Social distancing is continuing for longer than most of us expected. Between the masks covering our faces and the fact that many veterinary practices are continuing curbside service, veterinarians may feel it’s more difficult than ever to connect with clients the way they did before the pandemic. The solution to this trust and relationship-building challenge may require some creativity and adopting of new technologies.

In this 5-part series, we’ll cover a few ways to bond and communicate with clients even if you can’t see them in person. For today’s topic, we’ll explore telemedicine and how it may fit into (and benefit) a busy veterinary practice.

Part 1: Telemedicine

Experts estimate that at least 50% of communication (some put the number as high as 93%) is nonverbal. Facial expressions are a part of that. A simple face-to-face interaction can do a lot to promote trust. However, in a day and age where facemasks and curbside service are the new normal, unmasked face-to-face interactions aren’t possible—at least, not without virtual technology.

Telemedicine is a hotly debated topic in veterinary medicine. There’s disagreement over how and when—and even IF—virtual consults should be used. After all, you can’t touch the animal, listen to their heart and lungs, draw a blood sample, or give vaccines over a video chat—to name just a few limitations. Nevertheless, with some clear guidelines, telemedicine may be a great way to stay in touch with clients, especially during social distancing.

Benefits of Telemedicine Include Meeting Client Expectations, As Well As Appropriately Scheduling and Charging for Phone Calls Rather Than ‘Squeezing Them In’

While it’s a bit cliché to mention, the old example of Blockbuster Video rings true here. In other words, failure to adapt to changing technology and customer expectations can spell doom for a business or industry. Of course, it’s not an exact comparison. There are some aspects of physically seeing and treating a pet that can never be replaced by a virtual visit. But, there are also plenty of aspects of a veterinarian’s daily tasks that don’t require a client to bring their pet into the office.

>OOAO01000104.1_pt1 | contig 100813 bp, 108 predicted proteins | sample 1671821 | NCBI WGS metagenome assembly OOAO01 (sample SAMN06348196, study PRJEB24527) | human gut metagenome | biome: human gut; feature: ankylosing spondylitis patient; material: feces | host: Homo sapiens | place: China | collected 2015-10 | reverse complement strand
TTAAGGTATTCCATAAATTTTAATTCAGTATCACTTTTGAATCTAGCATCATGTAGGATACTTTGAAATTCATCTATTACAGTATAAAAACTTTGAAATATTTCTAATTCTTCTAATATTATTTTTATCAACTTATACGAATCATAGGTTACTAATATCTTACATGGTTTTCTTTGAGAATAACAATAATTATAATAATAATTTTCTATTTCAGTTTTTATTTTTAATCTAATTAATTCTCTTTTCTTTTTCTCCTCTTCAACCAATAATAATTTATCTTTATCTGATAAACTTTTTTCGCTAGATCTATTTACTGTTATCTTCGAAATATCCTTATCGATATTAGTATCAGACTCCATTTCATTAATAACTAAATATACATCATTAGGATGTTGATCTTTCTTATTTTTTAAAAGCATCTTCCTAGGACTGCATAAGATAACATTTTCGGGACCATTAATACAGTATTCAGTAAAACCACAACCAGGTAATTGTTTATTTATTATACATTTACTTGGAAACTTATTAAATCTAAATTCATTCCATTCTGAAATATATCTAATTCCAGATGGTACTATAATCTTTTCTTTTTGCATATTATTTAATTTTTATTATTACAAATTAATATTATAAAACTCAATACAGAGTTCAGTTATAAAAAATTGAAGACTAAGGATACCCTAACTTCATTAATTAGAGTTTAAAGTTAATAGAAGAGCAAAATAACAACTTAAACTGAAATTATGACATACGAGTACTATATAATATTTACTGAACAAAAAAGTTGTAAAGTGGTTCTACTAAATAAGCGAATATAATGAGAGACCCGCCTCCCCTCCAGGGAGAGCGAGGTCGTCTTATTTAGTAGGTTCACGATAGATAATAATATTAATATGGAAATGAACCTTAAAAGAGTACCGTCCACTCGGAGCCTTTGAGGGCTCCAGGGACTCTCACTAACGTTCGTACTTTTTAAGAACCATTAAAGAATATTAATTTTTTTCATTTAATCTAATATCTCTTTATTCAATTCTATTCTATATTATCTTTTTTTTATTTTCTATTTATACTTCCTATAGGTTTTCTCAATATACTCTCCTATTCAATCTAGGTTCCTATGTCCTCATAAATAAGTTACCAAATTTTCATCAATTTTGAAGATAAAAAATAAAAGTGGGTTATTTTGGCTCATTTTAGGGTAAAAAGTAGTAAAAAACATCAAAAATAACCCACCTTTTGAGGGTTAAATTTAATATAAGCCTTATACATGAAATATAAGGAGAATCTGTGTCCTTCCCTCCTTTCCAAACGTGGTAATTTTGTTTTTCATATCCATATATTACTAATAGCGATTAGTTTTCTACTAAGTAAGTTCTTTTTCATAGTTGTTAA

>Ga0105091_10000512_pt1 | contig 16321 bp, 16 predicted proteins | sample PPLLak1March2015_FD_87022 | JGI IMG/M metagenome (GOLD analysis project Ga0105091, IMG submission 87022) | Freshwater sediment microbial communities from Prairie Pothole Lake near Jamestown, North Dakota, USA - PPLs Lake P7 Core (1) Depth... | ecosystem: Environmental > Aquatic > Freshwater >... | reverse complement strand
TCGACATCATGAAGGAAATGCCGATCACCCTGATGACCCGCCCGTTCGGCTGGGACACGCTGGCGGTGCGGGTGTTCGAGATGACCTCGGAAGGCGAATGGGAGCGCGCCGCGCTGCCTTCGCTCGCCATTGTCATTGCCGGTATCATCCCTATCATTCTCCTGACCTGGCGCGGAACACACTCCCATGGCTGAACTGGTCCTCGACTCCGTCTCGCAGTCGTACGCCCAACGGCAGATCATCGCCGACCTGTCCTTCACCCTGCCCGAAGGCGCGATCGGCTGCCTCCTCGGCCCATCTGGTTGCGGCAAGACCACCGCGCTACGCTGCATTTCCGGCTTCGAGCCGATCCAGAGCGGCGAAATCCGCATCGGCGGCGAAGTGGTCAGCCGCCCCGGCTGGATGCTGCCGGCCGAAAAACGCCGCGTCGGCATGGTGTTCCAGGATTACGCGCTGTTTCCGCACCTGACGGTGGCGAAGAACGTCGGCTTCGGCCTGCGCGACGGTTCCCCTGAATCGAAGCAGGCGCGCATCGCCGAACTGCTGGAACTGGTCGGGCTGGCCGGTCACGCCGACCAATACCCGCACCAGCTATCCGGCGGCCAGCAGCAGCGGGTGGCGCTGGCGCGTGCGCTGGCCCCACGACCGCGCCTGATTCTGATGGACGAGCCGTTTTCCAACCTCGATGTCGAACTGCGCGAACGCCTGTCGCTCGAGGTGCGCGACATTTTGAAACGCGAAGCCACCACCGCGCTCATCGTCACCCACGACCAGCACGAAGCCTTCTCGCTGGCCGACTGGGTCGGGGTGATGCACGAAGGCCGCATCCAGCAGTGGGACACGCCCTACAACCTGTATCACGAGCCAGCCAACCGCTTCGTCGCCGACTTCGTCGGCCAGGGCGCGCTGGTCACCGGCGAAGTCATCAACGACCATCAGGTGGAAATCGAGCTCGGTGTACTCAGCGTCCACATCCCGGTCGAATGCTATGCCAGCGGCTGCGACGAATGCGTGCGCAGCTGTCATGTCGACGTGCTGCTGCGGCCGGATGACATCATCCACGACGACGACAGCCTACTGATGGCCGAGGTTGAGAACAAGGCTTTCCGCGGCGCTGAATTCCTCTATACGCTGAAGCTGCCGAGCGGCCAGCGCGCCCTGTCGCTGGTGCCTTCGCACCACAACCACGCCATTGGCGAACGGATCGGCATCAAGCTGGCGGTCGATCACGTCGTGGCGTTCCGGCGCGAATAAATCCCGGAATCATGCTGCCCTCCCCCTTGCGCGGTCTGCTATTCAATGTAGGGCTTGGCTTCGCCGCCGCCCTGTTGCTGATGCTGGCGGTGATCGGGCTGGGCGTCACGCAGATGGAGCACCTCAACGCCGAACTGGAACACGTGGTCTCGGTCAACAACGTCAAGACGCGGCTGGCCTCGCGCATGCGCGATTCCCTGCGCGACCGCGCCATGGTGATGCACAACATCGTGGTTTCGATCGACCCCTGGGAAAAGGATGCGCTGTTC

For example, you probably already talk to clients on the phone (or delegate the call to a team member) many times per day. Common reasons include discussing a pet’s symptoms with clients and helping them decide if their pet needs to come in right away, answering questions about a pet’s medications or recent diagnosis, answering pet food and nutrition questions, and checking in on the progress of things like weight loss plans.Converting these conversations to scheduled telemedicine appointments (rather than ‘squeezing in’ phone calls during a lunch break) is just one example of how telemedicine can fit into a veterinarian’s daily routine. 

Establishing a reasonable fee for these calls—and setting aside time for the call as if it were a regular appointment—can be mutually beneficial. The client feels they have the vet’s full attention, and the conversation isn’t rushed. A vet gets compensated for something they previously did for free. And there is some face-to-face connection without masks, since it’s a virtual visit.

Telemedicine Can Be Used Between Veterinarians to Improve Patient Care